The replanting of mangroves on the coasts of the Philippines could help save many of the lives lost in the 20-30 typhoons that hit the islands annually.
This is one of the numerous reasons for the 'urgent need for immediate and massive mangrove replanting' that J.H. Primavera from the Southeast Asian Fisheries Development Center and J.M.A. Esteban from De La Salle University, both in the Philippines, cite in a paper published online in the Springer journal Wetlands Ecology and Management1. The study presents an analysis on a range of programs demonstrating that low-cost locally led projects have a much higher rate of success than high-cost government-led projects.
The mangrove forests along the Philippines' 36,300 km of coastline play an important role in fisheries, forestry and wildlife as well as providing protection from typhoons and storm surges, erosion and floods. In the last century, they have declined from 450,000 ha to 120,000 ha, mostly due to their development into culture ponds. This has led to many replanting initiatives ranging from small community projects to large scale international development assistance programs. During this time planting costs have escalated from $100/ha to $500/ha, mainly due to the overhead costs of large-scale projects. Unfortunately, despite heavy funding, the majority of these replanting schemes have been unsuccessful with only 10-20 percent of the mangroves replanted surviving.
In a comparison of a number of replanting initiatives, the authors found that the most successful projects had been low budget and locally led. One World Bank-sponsored project costing $38 million for coastal and nearshore fisheries (in addition to agriculture, forestry, livelihood and infrastructure subprojects) reported only a 35 percent survival rate for the mangroves planted. Conversely, a small £23,100 project implemented by a local government unit in co-operation with a people's organization had a mangrove survival rate of 97 percent. Primavera and Esteban point out that the community involved had a shared interest in the survival of the mangroves and lived next to the plantation site therefore making maintenance easy.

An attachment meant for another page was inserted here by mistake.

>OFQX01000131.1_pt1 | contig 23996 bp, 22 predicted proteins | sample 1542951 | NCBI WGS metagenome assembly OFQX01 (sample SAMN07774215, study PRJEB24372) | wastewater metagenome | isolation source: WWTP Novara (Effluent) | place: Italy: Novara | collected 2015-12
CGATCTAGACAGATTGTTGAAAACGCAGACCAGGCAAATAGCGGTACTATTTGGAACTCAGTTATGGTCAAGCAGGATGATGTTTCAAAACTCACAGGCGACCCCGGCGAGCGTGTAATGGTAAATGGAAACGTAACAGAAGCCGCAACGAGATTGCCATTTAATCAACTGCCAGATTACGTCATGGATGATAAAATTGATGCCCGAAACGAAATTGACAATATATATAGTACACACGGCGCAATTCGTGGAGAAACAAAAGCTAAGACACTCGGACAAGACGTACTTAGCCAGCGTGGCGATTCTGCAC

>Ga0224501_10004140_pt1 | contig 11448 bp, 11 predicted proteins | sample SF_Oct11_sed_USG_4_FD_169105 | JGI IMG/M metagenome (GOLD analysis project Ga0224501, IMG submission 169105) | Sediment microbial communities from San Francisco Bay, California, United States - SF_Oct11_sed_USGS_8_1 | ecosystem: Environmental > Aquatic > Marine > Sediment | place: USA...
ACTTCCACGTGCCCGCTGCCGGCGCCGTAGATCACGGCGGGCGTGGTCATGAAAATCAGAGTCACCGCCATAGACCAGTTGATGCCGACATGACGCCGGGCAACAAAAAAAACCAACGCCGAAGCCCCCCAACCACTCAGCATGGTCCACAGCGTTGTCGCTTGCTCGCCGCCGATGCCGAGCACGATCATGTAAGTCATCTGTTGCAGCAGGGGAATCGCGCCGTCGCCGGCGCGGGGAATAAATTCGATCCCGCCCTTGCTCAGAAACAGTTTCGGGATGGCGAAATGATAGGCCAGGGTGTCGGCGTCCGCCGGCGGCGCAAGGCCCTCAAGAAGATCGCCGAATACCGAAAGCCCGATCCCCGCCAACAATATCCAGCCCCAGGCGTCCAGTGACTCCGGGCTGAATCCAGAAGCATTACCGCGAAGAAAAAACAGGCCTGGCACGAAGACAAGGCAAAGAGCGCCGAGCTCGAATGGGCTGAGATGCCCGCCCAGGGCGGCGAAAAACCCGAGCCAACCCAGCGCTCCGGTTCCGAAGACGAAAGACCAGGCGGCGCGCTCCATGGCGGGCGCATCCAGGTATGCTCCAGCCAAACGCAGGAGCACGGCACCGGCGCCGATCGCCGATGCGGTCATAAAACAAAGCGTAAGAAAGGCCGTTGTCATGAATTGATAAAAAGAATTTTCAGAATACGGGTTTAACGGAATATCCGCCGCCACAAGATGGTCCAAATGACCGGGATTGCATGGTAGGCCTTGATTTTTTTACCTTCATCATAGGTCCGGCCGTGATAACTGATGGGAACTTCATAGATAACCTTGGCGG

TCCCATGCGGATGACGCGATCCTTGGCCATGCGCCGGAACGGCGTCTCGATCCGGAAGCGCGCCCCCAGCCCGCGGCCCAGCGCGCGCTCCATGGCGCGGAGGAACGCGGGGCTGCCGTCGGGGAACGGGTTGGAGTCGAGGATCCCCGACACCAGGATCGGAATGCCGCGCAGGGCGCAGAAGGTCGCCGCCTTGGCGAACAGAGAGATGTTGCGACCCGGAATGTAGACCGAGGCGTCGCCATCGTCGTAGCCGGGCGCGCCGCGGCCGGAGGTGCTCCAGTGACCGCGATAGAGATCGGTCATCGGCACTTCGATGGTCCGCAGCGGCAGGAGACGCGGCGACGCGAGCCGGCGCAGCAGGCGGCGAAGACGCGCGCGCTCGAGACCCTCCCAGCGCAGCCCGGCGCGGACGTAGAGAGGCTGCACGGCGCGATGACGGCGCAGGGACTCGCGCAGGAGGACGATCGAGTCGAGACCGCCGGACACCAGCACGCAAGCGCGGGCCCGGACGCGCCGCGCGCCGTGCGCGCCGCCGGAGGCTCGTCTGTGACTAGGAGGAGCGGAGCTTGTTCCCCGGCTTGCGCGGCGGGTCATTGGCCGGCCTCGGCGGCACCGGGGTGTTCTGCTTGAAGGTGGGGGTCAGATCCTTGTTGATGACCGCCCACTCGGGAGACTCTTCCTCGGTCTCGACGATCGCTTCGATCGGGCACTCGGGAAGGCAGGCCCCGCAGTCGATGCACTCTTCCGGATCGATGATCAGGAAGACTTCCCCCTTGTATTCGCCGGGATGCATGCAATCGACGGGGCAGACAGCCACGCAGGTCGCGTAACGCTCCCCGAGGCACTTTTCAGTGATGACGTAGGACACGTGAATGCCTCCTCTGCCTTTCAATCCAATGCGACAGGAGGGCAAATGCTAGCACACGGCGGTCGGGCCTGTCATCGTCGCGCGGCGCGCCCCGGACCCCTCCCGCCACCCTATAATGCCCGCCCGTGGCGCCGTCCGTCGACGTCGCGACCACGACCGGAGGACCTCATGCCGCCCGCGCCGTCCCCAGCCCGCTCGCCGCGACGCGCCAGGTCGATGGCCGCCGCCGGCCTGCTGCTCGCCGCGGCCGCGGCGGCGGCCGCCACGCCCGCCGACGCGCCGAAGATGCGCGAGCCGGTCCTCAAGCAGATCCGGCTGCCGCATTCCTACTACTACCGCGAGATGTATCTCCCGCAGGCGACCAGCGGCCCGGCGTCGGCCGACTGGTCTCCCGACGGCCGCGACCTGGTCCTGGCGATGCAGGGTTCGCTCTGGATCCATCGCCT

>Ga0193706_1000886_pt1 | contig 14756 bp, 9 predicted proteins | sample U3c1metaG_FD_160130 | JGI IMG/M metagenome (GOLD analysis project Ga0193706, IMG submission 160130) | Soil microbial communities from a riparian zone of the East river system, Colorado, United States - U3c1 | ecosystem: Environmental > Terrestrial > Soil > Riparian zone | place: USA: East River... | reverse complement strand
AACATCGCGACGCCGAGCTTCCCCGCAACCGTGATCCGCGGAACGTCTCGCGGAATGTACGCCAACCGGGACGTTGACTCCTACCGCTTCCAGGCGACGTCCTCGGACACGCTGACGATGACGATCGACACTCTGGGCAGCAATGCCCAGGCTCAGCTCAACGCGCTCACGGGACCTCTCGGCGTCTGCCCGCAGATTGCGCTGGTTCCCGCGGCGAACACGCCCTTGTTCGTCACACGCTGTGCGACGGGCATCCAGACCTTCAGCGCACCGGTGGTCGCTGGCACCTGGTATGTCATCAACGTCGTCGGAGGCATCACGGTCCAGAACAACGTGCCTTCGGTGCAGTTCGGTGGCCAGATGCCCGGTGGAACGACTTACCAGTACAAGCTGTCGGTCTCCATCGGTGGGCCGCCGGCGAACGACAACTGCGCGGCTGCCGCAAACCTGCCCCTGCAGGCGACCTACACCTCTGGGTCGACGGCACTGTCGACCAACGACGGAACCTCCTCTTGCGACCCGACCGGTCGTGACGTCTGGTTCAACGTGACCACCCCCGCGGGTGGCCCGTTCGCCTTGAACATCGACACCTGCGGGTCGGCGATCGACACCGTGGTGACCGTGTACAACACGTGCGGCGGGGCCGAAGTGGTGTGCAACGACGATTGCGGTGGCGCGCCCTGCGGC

They also noted a distinct lack of ecological knowledge as the wrong species of mangrove is consistently being planted in inappropriate sites. The sheltered areas which have been largely converted to fishponds were historically home to the mangrove forests. These ponds are theoretically covered by legal title if privately owned. This has led to the most popular species of mangrove, Rhizophora, being planted on exposed coastlines, where there are no ownership issues, despite its inability to withstand wave action.
The authors point out that many of these government-leased ponds have no legal basis and many are underutilized or have been abandoned. They challenge the Philippine government to 'muster enough political will to make abandoned, undeveloped and otherwise illegal culture ponds available for mangrove rehabilitation'. Planting in these more appropriate sites, together with the use of hardier species such as S. alba and A. marina in more exposed areas, would have a significant effect on survival rates.
Primavera and Esteban conclude that the ecological benefits of mangrove rehabilitation involve planting the correct species on suitable sites, the involvement and commitment of the community and grant of tenure. Funding appears to be of secondary importance.
Joan Robinson | alfa
Dispersal of Fish Eggs by Water Birds – Just a Myth?
19.02.2018 | Universität Basel
Removing fossil fuel subsidies will not reduce CO2 emissions as much as hoped
08.02.2018 | International Institute for Applied Systems Analysis (IIASA)
Quantum computers may one day solve algorithmic problems which even the biggest supercomputers today can’t manage. But how do you test a quantum computer to...
For the first time, a team of researchers at the Max-Planck Institute (MPI) for Polymer Research in Mainz, Germany, has succeeded in making an integrated circuit (IC) from just a monolayer of a semiconducting polymer via a bottom-up, self-assembly approach.
In the self-assembly process, the semiconducting polymer arranges itself into an ordered monolayer in a transistor. The transistors are binary switches used...
Breakthrough provides a new concept of the design of molecular motors, sensors and electricity generators at nanoscale
Researchers from the Institute of Organic Chemistry and Biochemistry of the CAS (IOCB Prague), Institute of Physics of the CAS (IP CAS) and Palacký University...
For photographers and scientists, lenses are lifesavers. They reflect and refract light, making possible the imaging systems that drive discovery through the microscope and preserve history through cameras.
But today's glass-based lenses are bulky and resist miniaturization. Next-generation technologies, such as ultrathin cameras or tiny microscopes, require...
Scientists from the University of Zurich have succeeded for the first time in tracking individual stem cells and their neuronal progeny over months within the intact adult brain. This study sheds light on how new neurons are produced throughout life.
The generation of new nerve cells was once thought to taper off at the end of embryonic development. However, recent research has shown that the adult brain...
15.02.2018 | Event News
13.02.2018 | Event News
12.02.2018 | Event News
22.02.2018 | Life Sciences
22.02.2018 | Physics and Astronomy
22.02.2018 | Earth Sciences